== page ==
Metaphorically speaking, within a global economy, "Slow Food" is a movement towards a maintainable economy regarding both agricultural and industrial food production... At the core of this project lies a philosophy which fights consumerism and protests agains mass production, unscrupulous exploitation of natural resources and the industrialisation process which undermines and smothers traditional values.
The industrialisation of food production damages the balance in ecology and undermines traditional economies in many parts of the world - forcing small-scale producers of healthy foodstuffs to become part of a nature-exploiting workforce.
On a local, or even better - a personal level: the "Slow food" life and eating philosophy would be best described as the opposite of a modern, frenetic way of life, and eating in "fast-food" restaurants. Within the context of the Mediterranean kitchen, "Slow food" is descriptive of the choice of ingredients, food preparation and enjoyment - not only of the meal, but of the process of creating the meal, the atmosphere in which it is eaten, a way we have known for generations.
At The Golden Shell, we aim to use only the best quality ingredients and fruits of nature - nurtured and brought to us by the hands of local farmers and fishermen. It is our sincere hope that we are making a difference and helping local economy and the traditional agricultural methods, while ensuring that our guests are offered a choice of only the finest and healthiest of delicacies.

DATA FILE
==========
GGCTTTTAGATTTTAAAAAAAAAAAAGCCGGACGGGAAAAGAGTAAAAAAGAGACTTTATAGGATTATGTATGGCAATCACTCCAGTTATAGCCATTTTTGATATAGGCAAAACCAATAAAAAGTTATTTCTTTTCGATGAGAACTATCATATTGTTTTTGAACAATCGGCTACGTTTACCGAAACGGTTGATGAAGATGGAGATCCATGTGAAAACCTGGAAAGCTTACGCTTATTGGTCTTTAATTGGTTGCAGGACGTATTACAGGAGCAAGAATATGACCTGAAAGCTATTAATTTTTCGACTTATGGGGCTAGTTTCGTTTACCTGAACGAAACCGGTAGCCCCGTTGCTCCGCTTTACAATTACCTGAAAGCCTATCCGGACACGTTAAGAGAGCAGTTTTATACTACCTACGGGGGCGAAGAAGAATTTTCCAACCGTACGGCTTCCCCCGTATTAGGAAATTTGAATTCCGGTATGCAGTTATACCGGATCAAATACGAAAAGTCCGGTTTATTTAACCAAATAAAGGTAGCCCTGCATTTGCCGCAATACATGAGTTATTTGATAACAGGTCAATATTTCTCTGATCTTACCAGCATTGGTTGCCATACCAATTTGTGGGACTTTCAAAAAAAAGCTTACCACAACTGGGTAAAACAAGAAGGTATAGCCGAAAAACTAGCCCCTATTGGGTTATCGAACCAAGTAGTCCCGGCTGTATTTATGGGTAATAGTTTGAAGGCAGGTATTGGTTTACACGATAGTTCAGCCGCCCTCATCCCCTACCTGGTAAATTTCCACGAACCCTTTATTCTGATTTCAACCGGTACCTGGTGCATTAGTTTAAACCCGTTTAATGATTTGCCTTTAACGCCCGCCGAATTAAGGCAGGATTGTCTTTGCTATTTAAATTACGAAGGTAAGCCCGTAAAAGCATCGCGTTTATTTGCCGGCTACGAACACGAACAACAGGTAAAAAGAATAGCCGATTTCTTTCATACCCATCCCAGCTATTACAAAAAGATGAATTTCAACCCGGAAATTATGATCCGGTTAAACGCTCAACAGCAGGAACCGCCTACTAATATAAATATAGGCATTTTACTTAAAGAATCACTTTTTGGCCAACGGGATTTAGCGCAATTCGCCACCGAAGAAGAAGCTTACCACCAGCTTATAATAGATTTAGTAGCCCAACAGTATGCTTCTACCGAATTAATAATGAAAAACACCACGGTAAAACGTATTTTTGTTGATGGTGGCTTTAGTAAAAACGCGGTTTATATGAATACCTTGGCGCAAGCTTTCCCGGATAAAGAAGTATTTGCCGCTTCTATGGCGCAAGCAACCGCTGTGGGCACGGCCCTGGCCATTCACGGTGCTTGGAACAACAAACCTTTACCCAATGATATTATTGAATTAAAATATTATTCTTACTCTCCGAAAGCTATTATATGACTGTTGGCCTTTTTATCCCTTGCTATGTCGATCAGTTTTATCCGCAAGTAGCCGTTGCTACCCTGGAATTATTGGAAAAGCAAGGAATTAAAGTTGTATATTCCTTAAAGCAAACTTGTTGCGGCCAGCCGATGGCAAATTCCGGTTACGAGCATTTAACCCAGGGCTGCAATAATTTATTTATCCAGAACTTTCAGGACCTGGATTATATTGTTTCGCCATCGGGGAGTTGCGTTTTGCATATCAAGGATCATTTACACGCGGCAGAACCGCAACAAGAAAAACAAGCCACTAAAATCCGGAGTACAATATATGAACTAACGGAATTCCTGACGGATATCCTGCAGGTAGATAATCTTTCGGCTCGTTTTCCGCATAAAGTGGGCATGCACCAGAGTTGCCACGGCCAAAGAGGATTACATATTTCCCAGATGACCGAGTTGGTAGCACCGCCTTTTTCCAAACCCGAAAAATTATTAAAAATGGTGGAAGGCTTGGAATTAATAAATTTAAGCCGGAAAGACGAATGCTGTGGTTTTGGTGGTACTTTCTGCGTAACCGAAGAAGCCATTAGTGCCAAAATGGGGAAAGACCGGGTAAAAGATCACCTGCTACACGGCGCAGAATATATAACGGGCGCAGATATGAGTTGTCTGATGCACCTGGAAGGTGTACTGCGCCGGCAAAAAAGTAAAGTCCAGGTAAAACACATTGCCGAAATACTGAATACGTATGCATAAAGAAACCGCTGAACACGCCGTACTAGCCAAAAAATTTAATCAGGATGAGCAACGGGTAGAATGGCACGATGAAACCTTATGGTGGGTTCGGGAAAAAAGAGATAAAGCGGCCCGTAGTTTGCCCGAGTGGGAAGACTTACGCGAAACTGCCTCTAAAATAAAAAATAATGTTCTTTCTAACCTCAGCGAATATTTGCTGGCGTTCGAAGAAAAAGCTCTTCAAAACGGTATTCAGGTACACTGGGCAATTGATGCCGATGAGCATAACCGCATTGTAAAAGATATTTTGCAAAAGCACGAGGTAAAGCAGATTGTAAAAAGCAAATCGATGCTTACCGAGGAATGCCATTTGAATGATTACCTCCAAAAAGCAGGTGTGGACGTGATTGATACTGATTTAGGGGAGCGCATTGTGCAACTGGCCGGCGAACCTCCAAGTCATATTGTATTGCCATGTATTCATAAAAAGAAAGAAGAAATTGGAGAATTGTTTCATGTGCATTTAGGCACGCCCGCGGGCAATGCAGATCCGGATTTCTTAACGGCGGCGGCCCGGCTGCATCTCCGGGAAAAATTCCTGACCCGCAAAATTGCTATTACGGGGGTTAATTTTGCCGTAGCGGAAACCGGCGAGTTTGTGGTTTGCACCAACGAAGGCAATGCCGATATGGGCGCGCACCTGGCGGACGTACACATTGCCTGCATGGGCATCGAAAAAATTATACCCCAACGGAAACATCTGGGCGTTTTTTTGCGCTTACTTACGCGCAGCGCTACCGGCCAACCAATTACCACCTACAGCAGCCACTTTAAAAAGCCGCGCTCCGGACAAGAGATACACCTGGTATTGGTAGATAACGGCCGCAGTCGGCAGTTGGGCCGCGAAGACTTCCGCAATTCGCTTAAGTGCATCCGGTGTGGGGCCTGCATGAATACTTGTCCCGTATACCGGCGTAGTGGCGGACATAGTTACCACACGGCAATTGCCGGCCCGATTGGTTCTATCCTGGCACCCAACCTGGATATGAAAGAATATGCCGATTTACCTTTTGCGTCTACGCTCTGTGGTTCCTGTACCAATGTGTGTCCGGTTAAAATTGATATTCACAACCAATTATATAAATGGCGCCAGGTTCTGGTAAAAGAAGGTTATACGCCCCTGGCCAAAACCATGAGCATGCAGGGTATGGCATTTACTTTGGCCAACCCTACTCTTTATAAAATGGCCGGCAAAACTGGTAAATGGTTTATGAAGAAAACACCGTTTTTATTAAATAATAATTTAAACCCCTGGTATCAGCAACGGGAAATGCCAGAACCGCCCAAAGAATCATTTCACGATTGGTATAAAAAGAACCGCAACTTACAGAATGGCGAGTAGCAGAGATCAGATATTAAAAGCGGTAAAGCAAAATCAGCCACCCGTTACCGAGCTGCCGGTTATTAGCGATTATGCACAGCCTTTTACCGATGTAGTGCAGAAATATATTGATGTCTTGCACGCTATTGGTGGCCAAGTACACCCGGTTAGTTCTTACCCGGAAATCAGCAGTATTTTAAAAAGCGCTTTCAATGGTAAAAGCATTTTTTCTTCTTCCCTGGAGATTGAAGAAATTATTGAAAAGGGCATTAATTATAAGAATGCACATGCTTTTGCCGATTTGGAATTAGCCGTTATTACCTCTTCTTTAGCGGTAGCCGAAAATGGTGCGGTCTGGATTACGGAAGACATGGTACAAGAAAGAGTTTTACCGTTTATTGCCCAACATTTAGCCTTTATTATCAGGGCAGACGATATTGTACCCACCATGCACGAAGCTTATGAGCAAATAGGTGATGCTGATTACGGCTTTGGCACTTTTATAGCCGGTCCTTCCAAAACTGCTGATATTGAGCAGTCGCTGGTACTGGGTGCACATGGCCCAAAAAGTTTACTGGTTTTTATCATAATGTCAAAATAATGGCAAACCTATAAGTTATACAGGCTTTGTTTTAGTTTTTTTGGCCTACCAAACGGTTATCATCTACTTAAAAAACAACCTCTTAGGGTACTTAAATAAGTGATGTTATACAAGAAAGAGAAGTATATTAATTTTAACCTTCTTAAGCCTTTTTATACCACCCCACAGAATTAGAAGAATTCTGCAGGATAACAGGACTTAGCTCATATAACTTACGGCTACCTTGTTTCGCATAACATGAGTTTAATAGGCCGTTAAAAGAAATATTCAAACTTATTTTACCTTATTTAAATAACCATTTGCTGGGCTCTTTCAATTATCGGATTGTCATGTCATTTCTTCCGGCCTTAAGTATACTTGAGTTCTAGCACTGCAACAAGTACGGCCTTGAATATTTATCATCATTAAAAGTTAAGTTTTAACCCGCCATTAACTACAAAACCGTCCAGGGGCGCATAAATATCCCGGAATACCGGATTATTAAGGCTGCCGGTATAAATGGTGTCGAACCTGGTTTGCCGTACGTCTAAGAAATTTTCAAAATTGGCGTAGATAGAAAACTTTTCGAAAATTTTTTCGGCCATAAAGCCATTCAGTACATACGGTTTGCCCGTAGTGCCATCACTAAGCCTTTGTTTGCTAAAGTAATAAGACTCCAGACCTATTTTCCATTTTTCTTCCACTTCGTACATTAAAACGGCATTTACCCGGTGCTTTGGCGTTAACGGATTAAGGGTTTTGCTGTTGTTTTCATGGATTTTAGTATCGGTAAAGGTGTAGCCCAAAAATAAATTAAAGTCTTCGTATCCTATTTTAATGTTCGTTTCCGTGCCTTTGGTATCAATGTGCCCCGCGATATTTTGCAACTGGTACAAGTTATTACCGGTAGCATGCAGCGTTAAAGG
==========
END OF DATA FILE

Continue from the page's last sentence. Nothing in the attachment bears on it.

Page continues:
The modern way of living requires fast consumation of calories, and often we see food more as a burden and necessity than something to be enjoyed. However, at least for the short time you spend as our guest, resting in Hvar - we will try to conjure the atmosphere of a time not so long ago: when the evening meal was an opportunity to enjoy the food, relaxation, talk, company and... - for a perfect end to a perfect day.
An American businessman was at the pier of a tiny coastal Dalmatian village when a small boat with just one fisherman docked. Inside the small boat were several large large fishes. The American complimented the Dalmatian on the quality of his fish and asked how long it took to catch them. "Only a little while," fisherman replied.
The American then asked why didn't he stay out longer and catch more fish? Fisherman said that he had enough to support his family's immediate needs. The American then asked, "But what do you do with the rest of your time?"
The Dalmatian fisherman replied, "I sleep late, fish a little, play with my children, take a siesta with my wife, stroll into the village each evening where I sip wine and play guitar with my friends. I have a full and busy life, sir."
The American scoffed, "I am a Harvard MBA and could help you. You should spend more time fishing and with the proceeds buy a bigger boat and with the proceeds from the bigger boat you could buy several boats, eventually you would have a fleet of fishing boats. Instead of selling your catch to a middleman you would increase your profits and sell directly to the processor, eventually opening your own cannery. You would control the product, processing and distribution. You would need to leave this tiny coastal fishing village and move to big city,where you will run your expanding enterprise."
The Dalmatian fisherman asked, "But sir, how long will this all take?"
The American replied: "15-20 years."
"But what then, sir?"
The American laughed and said, "That's the best part. When the time is right you would announce an IPO and sell your company stock to the public and become very rich, you would make millions."
"Millions, sir? Then what?"
The American said, "Then you would retire. Move to a tiny coastal fishing village where you could sleep late, fish a little, play with your kids, take a siesta with your wife, stroll to the village in the evenings where you could sip wine and play your guitar with your friends."